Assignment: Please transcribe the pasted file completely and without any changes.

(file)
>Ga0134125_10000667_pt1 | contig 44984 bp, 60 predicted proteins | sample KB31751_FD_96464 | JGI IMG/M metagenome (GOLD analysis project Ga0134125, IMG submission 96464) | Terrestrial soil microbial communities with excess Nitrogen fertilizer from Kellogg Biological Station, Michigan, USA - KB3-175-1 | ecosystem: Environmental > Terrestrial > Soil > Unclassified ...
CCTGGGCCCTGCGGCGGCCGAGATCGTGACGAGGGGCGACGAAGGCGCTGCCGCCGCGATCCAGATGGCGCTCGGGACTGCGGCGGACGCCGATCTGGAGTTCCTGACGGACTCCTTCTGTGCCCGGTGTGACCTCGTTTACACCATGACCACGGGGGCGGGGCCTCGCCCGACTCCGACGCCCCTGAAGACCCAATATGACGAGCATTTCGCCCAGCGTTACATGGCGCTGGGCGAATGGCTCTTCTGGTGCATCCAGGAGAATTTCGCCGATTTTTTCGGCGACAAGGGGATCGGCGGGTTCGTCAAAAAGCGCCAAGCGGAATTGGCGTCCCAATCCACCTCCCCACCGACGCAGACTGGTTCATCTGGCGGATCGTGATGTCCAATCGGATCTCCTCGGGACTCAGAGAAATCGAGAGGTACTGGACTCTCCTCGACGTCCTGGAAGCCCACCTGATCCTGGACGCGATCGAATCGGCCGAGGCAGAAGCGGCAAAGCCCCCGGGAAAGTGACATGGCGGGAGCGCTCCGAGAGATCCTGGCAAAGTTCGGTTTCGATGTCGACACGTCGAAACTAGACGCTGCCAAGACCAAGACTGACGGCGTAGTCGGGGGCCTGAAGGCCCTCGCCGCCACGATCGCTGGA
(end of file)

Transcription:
>Ga0134125_10000667_pt1 | contig 44984 bp, 60 predicted proteins | sample KB31751_FD_96464 | JGI IMG/M metagenome (GOLD analysis project Ga0134125, IMG submission 96464) | Terrestrial soil microbial communities with excess Nitrogen fertilizer from Kellogg Biological Station, Michigan, USA - KB3-175-1 | ecosystem: Environmental > Terrestrial > Soil > Unclassified ...
CCTGGGCCCTGCGGCGGCCGAGATCGTGACGAGGGGCGACGAAGGCGCTGCCGCCGCGATCCAGATGGCGCTCGGGACTGCGGCGGACGCCGATCTGGAGTTCCTGACGGACTCCTTCTGTGCCCGGTGTGACCTCGTTTACACCATGACCACGGGGGCGGGGCCTCGCCCGACTCCGACGCCCCTGAAGACCCAATATGACGAGCATTTCGCCCAGCGTTACATGGCGCTGGGCGAATGGCTCTTCTGGTGCATCCAGGAGAATTTCGCCGATTTTTTCGGCGACAAGGGGATCGGCGGGTTCGTCAAAAAGCGCCAAGCGGAATTGGCGTCCCAATCCACCTCCCCACCGACGCAGACTGGTTCATCTGGCGGATCGTGATGTCCAATCGGATCTCCTCGGGACTCAGAGAAATCGAGAGGTACTGGACTCTCCTCGACGTCCTGGAAGCCCACCTGATCCTGGACGCGATCGAATCGGCCGAGGCAGAAGCGGCAAAGCCCCCGGGAAAGTGACATGGCGGGAGCGCTCCGAGAGATCCTGGCAAAGTTCGGTTTCGATGTCGACACGTCGAAACTAGACGCTGCCAAGACCAAGACTGACGGCGTAGTCGGGGGCCTGAAGGCCCTCGCCGCCACGATCGCTGGA